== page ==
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In the U.S., premium gasoline typically costs between 10 and 12 cents a gallon more than regular. (Luca Francesco Giovanni Bertolli/Getty Images/iStockphoto)
In the U.S., premium gasoline typically costs between 10 and 12 cents a gallon more than regular. (Luca Francesco Giovanni Bertolli/Getty Images/iStockphoto)

Driving concern

Why is premium fuel so much cheaper across the border? Add to ...

Last week you mentioned that premium fuel costs 10 to 14 cents a litre more than regular here. Why? In the U.S., the difference is about 20 cents per gallon between regular and premium. Is this just another rip-off? – Michael

Premium fuel, by any other name, should cost a lot less in Canada, gas experts say.

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“The difference between regular unleaded and premium is, generally speaking, octane. That's pretty much it,” says fuel analyst Roger McKnight. “Some cars are designed to use it, but it's not better quality per se. They charge more because people pay it.”

The wholesale price difference between regular (87 octane) and premium (91) is about 5.5 cents, but the price difference at the pumps is typically about 15 cents, says McKnight, a senior petroleum adviser with En-Pro International.

“Something magically happens between when they take it out of the holding tank and when it arrives at the service station,” McKnight says.

In the U.S., premium gasoline typically costs between 10 and 12 cents a gallon more than regular, says Jason Toews, a petroleum expert with GasBuddy.com. That's roughly 2 to 3 cents a litre.

So does premium cost so much more here because we're a captive market?

“I wouldn't call it a captive market; that implies that there's not much competition. We have competition,” says Jason Parent, analyst with The Kent Group. “They realize they can sell it for more. They can do it because it's considered a status thing, a vanity thing.”

Experts say the grades don't correspond to quality – regular, mid grade and premium don't mean good, better and best. If your car is designed to use regular, using higher grade gas is just a waste of money.

Both Parent and McKnight say the price hike has little, if anything, to do with the cost of producing premium gasoline.

“A barrel of crude is a barrel of crude,” McKnight says. “Even that 5 cent [wholesale difference]seems high.”

Parent says the price isn't tied to what it costs to manufacture. He compares it to the water industry, where consumers will pay for a bottle of fancy water when really, it's just water.

“They couldn't do this with regular gas, because consumers react to a 0.1 cent difference, and they'll go to another station,” Parent says.

There are some differences between the grades – most retailers say their higher grades have extra additives that will lower emissions and clean your engine, Toews says.

But regular gasoline also has added detergents. So are the detergents in premium gasoline better?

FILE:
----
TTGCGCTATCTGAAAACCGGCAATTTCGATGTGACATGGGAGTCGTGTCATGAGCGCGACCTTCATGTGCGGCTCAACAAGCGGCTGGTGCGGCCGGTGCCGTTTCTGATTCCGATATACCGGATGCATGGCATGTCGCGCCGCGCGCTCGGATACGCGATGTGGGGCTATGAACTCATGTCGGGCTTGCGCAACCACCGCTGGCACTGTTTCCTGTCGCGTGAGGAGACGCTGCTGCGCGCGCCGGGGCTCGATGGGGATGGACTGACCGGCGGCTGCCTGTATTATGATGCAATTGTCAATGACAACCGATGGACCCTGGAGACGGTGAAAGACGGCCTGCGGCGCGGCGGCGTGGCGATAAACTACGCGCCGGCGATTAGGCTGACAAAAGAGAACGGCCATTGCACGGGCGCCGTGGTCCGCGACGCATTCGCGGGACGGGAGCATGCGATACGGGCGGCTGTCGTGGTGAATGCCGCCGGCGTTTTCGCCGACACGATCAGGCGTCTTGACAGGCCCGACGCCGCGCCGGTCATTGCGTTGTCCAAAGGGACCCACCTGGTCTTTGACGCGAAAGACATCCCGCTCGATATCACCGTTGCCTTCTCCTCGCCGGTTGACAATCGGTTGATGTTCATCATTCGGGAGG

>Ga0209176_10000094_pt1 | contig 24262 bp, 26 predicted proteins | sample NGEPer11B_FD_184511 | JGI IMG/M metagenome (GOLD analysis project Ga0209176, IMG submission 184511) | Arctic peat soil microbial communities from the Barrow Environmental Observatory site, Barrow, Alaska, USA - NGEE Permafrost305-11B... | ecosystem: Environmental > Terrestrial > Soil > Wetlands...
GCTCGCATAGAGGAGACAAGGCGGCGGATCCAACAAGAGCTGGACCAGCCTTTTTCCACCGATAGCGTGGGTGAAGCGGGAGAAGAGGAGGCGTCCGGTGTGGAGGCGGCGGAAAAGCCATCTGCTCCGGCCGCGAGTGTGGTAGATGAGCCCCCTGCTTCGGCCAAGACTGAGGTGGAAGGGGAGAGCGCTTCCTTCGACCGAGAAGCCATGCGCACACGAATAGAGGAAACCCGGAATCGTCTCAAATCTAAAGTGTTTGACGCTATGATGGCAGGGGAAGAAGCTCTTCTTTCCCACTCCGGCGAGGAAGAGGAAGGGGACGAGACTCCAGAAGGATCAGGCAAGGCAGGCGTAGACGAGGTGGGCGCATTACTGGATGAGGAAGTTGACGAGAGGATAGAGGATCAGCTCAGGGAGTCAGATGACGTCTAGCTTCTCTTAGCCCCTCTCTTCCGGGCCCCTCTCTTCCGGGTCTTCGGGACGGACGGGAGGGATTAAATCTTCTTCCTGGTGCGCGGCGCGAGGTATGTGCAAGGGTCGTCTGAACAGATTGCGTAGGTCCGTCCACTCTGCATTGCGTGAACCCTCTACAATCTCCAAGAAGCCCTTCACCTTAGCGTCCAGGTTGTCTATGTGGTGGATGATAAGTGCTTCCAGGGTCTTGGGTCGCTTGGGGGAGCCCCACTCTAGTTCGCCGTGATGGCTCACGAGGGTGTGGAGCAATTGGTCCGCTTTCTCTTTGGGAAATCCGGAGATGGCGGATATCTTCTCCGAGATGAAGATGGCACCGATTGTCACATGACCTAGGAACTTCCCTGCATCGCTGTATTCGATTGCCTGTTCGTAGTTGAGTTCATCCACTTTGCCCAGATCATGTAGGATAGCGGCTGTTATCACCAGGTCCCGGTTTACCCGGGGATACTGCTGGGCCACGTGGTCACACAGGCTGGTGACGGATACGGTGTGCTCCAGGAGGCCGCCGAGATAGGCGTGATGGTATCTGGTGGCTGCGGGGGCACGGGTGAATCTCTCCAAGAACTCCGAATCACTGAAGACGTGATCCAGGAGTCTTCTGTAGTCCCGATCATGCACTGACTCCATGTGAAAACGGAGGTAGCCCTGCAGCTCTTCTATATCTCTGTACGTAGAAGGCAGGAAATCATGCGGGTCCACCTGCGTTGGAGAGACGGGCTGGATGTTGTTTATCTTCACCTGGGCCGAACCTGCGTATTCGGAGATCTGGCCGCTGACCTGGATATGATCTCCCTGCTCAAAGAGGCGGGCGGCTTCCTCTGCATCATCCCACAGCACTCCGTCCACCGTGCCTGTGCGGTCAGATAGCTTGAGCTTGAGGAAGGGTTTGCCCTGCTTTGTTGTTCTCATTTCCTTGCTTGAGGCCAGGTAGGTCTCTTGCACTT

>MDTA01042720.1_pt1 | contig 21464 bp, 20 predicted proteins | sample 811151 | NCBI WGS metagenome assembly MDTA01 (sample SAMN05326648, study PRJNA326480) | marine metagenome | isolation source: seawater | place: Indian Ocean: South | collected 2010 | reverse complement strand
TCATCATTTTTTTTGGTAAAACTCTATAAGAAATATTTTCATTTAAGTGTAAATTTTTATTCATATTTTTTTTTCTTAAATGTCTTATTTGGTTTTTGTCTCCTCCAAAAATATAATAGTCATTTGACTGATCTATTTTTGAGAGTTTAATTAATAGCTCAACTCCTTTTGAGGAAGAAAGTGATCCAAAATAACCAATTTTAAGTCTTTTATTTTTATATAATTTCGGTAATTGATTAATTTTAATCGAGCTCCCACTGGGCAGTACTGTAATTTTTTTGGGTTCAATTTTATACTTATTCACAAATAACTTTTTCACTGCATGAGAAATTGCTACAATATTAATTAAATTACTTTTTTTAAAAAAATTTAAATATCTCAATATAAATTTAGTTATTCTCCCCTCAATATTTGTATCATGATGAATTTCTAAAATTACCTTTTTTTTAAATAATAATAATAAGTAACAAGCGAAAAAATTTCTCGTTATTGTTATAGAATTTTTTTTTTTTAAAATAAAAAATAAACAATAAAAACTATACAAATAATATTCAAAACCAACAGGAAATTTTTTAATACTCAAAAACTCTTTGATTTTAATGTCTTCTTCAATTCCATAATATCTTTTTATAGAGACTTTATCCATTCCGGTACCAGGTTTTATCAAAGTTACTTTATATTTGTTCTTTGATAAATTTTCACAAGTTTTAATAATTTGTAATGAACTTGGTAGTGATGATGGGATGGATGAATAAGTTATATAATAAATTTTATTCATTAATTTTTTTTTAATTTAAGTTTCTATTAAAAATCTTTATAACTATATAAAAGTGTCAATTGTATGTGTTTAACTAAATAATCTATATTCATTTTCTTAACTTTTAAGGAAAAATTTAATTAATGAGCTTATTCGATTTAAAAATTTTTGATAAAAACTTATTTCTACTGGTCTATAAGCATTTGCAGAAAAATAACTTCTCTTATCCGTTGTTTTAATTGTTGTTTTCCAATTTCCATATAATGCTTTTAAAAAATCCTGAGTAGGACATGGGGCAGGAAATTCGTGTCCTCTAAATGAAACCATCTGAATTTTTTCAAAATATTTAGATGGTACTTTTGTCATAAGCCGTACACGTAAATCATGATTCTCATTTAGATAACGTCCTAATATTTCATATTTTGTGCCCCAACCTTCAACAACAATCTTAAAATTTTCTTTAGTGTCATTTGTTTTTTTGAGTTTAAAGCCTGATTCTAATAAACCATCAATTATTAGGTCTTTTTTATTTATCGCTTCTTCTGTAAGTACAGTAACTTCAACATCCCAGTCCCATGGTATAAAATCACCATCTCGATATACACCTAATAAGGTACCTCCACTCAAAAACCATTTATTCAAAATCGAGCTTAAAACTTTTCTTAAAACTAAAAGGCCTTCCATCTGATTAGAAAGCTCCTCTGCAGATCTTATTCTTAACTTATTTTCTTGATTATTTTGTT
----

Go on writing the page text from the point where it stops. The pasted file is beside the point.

It's tough to say, since each major retailer has its own formula.

“I have read that the additive packages are better at keeping the fuel system clean in some premium fuels,” says George Iny, president of the Automobile Protection Association, an industry watchdog. “I'm not aware if there is a real value to this in a modern vehicle.”

“I'm of the opinion that it's just marketing. You can't buy dirty polluting gasoline in Canada,” Toews says. “And I've never known anyone who had a problem with a dirty engine.”

Another difference between the grades is the fact that regular gasoline in Canada can include up to 10% ethanol – biofuel from grains – while the higher grades have none, Parent says.

“Ethanol can be corrosive in large quantities, but 10% is generally considered safe,” he said. “In the States, they're really pushing bio fuels, so it can be as much as 15%. That's borderline.”

The price difference between regular gasoline and premium does vary between gas stations, Toews says – it's usually more expensive in more affluent neighbourhoods.

“It depends on the gas station, For example, right now I see a Shell station in Toronto where there's a 19 cents difference between regular and premium, a Petro-Canada where it's 14 cents and a Costco where it's 8 cents.”

If your car is designed to run on higher octane gasoline, your owner's manual will say so. Usually it’s recommended – which generally means you can use regular unleaded (and all regular gasoline at Canadian gas stations is unleaded), with the warning that performance and fuel economy could suffer if you use regular. A few high-end cars require premium and manufacturers says they can't take regular without damage. Just be sure to check your manual.

Using regular may mean that your car's horsepower and fuel economy won't match the best numbers from the manufacturer, but will the difference be noticeable?

So far, I haven’t been able to find any real numbers on this. The Automobile Protection Association says it probably won’t be noticeable during normal driving. So if you’re trying to see how fast you can make it from 0-100 km/h on a race track, stick with the fuel grade that your owner’s manual recommends.

If it recommends premium, that extra 15 cents a litre will really start to add up.

“It sure does. I have to pay $1.52 a litre. When it calls for premium, you put in premium. I don't want to screw up my warranty,” McKnight says. “And I drive a Maxima.”

If you have any driving queries for Jason, send him a message at globedrive@globeandmail.com or contact him through Twitter: @JasonTchir

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